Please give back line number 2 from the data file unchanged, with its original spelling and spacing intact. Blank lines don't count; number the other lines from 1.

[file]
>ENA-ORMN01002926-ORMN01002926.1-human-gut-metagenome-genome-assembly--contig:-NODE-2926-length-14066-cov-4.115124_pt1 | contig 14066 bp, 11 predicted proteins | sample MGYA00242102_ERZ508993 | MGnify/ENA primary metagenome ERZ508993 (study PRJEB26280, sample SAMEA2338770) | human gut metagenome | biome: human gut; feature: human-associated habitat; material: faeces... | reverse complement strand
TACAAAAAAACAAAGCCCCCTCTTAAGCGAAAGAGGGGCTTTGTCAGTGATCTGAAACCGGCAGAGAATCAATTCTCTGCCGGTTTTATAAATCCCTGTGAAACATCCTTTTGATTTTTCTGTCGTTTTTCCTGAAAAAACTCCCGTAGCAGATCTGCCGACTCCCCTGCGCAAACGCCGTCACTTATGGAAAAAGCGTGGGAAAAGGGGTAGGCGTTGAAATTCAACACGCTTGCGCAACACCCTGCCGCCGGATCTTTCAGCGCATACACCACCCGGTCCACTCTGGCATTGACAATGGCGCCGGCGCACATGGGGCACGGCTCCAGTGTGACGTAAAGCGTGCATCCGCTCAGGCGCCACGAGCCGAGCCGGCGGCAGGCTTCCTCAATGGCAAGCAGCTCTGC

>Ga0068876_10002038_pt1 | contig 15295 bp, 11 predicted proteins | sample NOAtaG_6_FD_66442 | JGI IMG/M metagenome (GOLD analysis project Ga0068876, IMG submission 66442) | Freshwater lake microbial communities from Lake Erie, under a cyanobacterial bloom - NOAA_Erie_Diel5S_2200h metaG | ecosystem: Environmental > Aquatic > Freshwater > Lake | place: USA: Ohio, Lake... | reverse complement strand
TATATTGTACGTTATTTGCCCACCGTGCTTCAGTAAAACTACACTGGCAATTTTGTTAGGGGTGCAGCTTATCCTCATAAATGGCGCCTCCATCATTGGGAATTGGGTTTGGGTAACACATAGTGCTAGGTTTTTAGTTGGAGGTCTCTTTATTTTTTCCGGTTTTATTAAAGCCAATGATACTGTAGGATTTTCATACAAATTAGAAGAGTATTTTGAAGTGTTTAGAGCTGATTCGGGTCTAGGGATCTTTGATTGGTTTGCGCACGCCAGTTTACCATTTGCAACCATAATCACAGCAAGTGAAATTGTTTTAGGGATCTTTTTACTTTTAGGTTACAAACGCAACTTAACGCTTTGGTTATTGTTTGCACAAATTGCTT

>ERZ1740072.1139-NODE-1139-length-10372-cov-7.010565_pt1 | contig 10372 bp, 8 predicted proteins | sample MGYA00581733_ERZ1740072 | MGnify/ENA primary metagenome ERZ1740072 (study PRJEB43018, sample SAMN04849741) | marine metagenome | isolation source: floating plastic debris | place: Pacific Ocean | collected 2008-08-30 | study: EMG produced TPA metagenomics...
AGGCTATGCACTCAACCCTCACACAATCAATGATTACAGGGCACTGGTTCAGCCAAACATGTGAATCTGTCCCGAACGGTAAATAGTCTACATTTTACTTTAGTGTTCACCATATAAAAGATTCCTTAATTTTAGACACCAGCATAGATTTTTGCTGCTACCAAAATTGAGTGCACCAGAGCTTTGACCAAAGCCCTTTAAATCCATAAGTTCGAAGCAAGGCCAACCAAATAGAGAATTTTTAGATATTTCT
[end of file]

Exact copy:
TACAAAAAAACAAAGCCCCCTCTTAAGCGAAAGAGGGGCTTTGTCAGTGATCTGAAACCGGCAGAGAATCAATTCTCTGCCGGTTTTATAAATCCCTGTGAAACATCCTTTTGATTTTTCTGTCGTTTTTCCTGAAAAAACTCCCGTAGCAGATCTGCCGACTCCCCTGCGCAAACGCCGTCACTTATGGAAAAAGCGTGGGAAAAGGGGTAGGCGTTGAAATTCAACACGCTTGCGCAACACCCTGCCGCCGGATCTTTCAGCGCATACACCACCCGGTCCACTCTGGCATTGACAATGGCGCCGGCGCACATGGGGCACGGCTCCAGTGTGACGTAAAGCGTGCATCCGCTCAGGCGCCACGAGCCGAGCCGGCGGCAGGCTTCCTCAATGGCAAGCAGCTCTGC